Advertisement

“Housing Insecurity Seems to Almost Go Hand in Hand with Being Trans”: Housing Stress among Transgender and Gender Non-conforming Individuals in New Orleans

  • Jennifer L. GlickEmail author
  • Alex Lopez
  • Miranda Pollock
  • Katherine P. Theall
Article

Abstract

Housing is an important social determinant of physical and mental health. Transgender and gender non-conforming individuals (T/GNCI) face a unique constellation of discrimination and compromised social services, putting them at risk for housing insecurity, homelessness, and its associated public health concerns. This study explores housing insecurity among T/GNCI in New Orleans, LA, where the infrastructural landscape is marked by an underinvestment in housing stock and disaster capitalism. In-depth interviews were conducted with T/GNCI (n = 17) living in New Orleans, identified through purposive sampling. Semi-structured guides were used to elicit personal stories and peer accounts of insecure housing experiences and coping strategies. Interviews were audio recorded and transcribed. Data was coded, sorted, and analyzed for key themes using NVIVO 11. Respondents discussed an array of circumstances that contribute to housing insecurity, including intersectional stigma and discrimination coupled with gentrification and a changing housing landscape in the city. Housing was intricately intertwined with employment and other structural issues; vulnerability in one realm was closely tied to insecurity in the others. Social support and queer family structures emerged as a key source of resilience, coping, and survival. The study supports an increase of resources for T/GNC housing access and interventions that address the cyclical discrimination, housing, and employment issues this population faces with a consideration of the historical and current structural barriers impeding their access to safe, stable, long-term housing.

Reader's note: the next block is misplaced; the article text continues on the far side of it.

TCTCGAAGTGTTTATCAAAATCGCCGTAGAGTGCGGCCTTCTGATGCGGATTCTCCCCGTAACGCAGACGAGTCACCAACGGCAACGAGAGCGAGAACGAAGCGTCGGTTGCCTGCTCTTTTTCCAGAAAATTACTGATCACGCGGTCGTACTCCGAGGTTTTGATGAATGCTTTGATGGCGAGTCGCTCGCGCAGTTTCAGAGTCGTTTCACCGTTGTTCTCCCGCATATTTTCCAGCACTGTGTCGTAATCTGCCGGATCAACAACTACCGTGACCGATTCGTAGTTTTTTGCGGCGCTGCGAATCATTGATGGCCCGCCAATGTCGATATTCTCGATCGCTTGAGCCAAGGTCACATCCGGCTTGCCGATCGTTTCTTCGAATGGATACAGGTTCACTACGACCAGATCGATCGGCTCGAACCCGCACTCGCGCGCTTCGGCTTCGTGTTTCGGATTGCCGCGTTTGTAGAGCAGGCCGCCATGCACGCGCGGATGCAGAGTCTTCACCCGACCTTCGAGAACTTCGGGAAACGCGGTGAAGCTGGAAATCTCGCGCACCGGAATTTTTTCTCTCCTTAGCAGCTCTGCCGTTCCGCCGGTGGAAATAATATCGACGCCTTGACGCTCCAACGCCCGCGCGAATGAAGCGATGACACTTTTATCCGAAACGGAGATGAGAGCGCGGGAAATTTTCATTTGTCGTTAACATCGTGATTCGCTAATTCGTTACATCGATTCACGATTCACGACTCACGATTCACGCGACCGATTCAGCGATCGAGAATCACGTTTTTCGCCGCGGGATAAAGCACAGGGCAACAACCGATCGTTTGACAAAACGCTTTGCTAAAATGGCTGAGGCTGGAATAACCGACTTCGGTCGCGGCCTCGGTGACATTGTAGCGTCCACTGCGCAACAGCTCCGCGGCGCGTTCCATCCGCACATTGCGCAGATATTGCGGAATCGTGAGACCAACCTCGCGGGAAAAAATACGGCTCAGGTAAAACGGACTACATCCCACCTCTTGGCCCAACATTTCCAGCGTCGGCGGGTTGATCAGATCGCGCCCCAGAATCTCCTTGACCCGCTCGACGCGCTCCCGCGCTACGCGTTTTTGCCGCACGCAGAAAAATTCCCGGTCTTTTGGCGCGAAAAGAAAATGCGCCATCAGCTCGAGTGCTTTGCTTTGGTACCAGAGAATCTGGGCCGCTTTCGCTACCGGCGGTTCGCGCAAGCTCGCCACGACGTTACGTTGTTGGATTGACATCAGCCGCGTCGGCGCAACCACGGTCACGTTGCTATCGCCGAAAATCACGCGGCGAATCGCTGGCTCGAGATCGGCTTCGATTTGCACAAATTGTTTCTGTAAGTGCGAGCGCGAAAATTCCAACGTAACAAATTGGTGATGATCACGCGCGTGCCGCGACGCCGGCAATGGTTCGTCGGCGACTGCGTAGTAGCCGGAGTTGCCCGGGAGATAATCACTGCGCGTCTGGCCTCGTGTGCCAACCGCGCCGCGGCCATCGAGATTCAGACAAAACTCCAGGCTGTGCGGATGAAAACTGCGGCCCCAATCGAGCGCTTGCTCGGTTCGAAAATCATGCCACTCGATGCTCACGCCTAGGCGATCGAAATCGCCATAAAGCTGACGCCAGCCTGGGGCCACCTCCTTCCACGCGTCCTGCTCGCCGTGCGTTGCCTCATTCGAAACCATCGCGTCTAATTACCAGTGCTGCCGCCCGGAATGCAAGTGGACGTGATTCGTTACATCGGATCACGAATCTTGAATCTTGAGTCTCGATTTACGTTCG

Keywords

Housing Insecurity Homelessness Transgender Gender non-conforming New Orleans, LA 

Notes

Acknowledgments

The authors would like to thank all of the study participants who shared their time and stories with us, as well as the LGBT Community Center of New Orleans and BreakOUT! for participating in various stages of the project from research question development to participant engagement and providing space for the interviews and data analysis. We express deep appreciation to Maxwell Ciardullo, Emily Rey, and Wesley Ware for reviewing multiple drafts of the manuscript and providing indispensable insight into the local context. We also thank Kendra Davis, who helped with data transcription and Steph de Wolfe who assisted with preliminary coding. This study was supported by grants from the National Institutes on Alcohol Abuse and Alcoholism (NIAAA) (P60AA009803), and the Drug Dependence Epidemiology Training Program, NIH/NIDA (T32DA007292).